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These anecdotal curiosities prove far more engaging than the close attention given throughout the diary to some of Kurkov’s closest friends and family. Repeat mentions of the author’s brother who lives near an aircraft factory along with lengthy descriptions of the decisions that friends and neighbors have to make attempt to provide the continuity of a story line (Will they get out? Will they stay?) without building upon themselves or progressing in ways that feel like a plot. The real story here isn’t with these characters, but with Kurkov’s own feelings towards how the war he observes is transforming the people and places he knows so well.

If anything, Diary of an Invasion is a testament to the supreme weirdness of its time. Its events, like the historical events Kurkov invokes, will morph into something barely recognizable for anyone reading in the future about his descriptions of people drinking whiskey in Kyiv’s “hipster barber shops” or Stalin’s imposed Holodomor famine of the 1930s that killed millions of Ukrainians. Whatever the future looks like, the themes are likely to feel uncannily familiar. It takes a true strategist who can think several moves out to see beyond the present bloodshed to acknowledge, as Kurkov does, that “for many people, history has long ceased to be a science and has become part of literature.”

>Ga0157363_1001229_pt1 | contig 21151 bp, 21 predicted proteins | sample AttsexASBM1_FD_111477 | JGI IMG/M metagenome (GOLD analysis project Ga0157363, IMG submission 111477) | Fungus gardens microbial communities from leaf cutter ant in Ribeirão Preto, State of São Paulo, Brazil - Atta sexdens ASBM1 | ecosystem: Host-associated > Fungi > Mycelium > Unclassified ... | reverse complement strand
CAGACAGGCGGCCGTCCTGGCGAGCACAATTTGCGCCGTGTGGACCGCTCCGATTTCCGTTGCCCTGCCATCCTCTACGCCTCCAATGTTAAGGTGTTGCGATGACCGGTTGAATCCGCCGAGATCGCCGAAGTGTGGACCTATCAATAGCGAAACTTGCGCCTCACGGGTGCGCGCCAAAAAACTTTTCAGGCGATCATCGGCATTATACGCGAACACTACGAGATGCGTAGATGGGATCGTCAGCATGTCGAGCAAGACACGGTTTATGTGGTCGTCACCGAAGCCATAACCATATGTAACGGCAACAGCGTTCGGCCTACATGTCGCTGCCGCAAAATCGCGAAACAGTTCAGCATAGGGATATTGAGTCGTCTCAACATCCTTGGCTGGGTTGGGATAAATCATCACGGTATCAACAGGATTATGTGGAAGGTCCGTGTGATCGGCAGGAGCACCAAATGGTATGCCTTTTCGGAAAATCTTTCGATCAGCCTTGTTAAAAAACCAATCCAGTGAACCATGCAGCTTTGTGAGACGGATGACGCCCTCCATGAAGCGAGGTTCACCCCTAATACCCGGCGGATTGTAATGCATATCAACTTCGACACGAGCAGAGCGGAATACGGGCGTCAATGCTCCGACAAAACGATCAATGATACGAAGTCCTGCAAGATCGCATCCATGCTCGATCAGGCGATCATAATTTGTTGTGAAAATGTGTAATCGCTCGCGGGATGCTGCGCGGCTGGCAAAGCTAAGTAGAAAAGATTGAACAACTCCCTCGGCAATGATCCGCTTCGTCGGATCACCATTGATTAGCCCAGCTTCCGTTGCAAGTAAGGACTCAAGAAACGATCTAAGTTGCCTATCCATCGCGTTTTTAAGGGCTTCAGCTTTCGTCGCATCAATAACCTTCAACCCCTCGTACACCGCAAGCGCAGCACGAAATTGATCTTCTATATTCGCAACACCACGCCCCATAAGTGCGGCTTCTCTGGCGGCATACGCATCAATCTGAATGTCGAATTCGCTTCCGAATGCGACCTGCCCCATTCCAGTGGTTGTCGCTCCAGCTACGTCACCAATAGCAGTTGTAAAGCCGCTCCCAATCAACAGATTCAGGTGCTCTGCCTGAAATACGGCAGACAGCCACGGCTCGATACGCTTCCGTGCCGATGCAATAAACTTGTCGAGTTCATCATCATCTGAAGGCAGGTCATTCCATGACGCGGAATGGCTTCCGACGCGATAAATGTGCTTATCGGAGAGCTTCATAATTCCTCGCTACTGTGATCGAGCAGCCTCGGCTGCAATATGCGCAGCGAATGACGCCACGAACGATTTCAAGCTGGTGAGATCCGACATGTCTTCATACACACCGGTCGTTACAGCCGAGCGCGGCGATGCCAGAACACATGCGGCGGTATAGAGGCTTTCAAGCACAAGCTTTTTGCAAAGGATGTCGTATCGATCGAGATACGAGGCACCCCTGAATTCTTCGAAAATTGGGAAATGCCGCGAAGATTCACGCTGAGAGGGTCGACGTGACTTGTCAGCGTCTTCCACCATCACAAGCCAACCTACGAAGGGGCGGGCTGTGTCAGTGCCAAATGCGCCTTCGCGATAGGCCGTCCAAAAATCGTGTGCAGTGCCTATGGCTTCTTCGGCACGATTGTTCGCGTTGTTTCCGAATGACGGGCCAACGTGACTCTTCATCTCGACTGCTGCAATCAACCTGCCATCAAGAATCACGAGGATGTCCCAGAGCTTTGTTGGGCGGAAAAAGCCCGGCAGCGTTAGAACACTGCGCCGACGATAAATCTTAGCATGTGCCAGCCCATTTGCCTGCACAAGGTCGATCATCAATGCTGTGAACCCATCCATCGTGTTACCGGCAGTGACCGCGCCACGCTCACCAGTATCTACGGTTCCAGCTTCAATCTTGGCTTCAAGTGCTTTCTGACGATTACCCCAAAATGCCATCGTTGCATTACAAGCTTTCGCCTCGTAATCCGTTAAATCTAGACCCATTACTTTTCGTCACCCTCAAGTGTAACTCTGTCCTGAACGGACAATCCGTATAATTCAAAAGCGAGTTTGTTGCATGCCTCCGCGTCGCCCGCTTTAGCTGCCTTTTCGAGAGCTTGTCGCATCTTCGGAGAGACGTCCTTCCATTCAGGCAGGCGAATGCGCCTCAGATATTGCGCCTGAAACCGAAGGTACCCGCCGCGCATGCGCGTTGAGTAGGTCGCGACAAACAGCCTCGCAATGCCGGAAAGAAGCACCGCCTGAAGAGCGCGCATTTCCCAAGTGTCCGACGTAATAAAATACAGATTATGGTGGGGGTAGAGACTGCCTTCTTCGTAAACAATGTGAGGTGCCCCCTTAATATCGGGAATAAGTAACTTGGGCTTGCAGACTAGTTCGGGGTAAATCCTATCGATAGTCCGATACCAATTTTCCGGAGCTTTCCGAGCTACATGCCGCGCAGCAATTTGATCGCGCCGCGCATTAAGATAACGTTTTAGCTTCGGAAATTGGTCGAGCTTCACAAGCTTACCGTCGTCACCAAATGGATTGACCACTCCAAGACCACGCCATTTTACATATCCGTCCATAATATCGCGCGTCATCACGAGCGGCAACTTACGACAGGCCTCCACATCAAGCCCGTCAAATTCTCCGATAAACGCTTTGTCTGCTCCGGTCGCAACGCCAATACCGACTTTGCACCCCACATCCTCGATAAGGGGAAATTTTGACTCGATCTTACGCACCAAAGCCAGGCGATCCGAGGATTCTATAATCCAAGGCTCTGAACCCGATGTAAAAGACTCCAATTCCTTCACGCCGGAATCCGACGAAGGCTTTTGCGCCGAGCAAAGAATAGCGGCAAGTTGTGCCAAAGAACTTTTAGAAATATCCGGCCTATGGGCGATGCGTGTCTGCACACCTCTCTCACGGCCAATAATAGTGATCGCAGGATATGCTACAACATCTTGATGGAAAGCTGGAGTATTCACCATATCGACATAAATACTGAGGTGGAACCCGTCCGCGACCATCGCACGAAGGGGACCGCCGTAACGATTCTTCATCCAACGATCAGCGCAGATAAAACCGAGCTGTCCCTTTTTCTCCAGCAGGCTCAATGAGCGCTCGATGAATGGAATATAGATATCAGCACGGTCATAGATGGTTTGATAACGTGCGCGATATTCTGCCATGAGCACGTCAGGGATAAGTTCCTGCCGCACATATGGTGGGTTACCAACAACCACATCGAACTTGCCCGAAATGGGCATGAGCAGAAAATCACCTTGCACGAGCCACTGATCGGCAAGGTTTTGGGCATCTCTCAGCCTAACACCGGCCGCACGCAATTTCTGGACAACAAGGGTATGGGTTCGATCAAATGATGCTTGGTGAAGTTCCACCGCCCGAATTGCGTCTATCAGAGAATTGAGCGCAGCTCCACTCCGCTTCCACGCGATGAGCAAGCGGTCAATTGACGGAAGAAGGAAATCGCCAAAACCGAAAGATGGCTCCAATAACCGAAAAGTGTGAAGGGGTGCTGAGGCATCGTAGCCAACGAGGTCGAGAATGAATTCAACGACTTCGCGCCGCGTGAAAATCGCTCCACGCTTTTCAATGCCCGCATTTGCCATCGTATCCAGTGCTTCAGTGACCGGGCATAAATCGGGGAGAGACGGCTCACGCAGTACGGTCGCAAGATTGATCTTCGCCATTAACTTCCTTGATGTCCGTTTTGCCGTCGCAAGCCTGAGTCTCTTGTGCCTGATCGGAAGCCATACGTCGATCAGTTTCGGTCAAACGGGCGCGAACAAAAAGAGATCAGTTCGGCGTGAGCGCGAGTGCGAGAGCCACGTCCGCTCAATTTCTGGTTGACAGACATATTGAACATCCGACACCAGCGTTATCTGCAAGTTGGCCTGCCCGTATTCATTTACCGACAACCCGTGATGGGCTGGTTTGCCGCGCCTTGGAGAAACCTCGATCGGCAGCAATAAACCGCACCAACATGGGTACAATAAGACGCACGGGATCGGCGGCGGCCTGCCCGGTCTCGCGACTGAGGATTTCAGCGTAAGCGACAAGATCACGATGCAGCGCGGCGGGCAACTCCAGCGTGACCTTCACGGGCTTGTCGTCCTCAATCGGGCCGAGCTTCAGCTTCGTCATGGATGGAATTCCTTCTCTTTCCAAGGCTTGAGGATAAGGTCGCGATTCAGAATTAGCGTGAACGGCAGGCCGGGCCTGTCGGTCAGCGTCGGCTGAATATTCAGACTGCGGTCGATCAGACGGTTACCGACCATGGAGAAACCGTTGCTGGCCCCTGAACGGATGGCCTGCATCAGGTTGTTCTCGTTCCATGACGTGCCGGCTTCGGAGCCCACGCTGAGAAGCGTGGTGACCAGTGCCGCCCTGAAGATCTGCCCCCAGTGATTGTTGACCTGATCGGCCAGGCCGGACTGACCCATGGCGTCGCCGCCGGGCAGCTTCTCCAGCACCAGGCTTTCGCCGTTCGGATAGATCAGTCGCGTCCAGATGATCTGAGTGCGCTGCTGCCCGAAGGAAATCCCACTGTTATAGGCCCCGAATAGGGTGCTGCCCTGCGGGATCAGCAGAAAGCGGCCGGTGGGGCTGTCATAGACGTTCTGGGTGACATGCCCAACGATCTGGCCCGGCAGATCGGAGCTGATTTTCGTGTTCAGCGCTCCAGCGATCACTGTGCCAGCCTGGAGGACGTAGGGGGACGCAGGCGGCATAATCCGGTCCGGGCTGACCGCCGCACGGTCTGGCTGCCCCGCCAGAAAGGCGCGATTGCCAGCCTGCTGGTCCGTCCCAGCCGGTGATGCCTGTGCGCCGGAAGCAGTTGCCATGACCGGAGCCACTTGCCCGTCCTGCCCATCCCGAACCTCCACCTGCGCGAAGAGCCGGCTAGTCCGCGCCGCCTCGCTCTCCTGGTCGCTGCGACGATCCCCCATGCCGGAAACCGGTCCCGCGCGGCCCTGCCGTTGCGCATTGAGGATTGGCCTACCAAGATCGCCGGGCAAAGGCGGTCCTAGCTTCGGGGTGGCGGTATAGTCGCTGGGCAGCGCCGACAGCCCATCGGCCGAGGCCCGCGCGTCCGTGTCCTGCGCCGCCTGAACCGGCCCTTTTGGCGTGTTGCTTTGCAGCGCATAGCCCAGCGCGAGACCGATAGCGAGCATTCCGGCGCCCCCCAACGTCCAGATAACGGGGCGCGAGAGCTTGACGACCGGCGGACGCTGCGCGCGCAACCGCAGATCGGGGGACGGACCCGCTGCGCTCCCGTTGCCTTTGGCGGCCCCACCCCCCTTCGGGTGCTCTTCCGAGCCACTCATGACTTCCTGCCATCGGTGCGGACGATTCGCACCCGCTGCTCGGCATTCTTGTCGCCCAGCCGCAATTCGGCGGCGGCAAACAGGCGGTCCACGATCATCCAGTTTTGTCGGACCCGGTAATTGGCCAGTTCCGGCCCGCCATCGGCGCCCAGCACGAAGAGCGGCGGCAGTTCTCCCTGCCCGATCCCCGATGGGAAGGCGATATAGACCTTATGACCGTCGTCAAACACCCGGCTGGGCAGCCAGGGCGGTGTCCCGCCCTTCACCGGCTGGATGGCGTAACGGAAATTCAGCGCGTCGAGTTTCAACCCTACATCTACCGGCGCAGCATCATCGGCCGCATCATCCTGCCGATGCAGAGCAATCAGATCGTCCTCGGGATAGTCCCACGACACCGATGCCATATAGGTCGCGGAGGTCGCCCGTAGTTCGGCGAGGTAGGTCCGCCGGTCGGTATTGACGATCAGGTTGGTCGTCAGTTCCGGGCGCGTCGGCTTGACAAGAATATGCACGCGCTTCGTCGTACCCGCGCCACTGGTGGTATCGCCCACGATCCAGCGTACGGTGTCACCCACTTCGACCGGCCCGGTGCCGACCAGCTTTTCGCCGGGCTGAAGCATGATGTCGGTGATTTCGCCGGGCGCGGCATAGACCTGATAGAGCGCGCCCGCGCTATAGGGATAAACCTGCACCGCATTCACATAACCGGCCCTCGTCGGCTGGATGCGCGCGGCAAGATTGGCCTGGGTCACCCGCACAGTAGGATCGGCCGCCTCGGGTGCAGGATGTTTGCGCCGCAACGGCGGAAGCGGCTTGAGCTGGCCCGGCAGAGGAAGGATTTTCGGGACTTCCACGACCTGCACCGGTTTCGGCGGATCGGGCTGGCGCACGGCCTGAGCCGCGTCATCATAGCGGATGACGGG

Diary of an Invasion
By Andrey Kurkov
Deep Vellum Publishing
Published April 4, 2023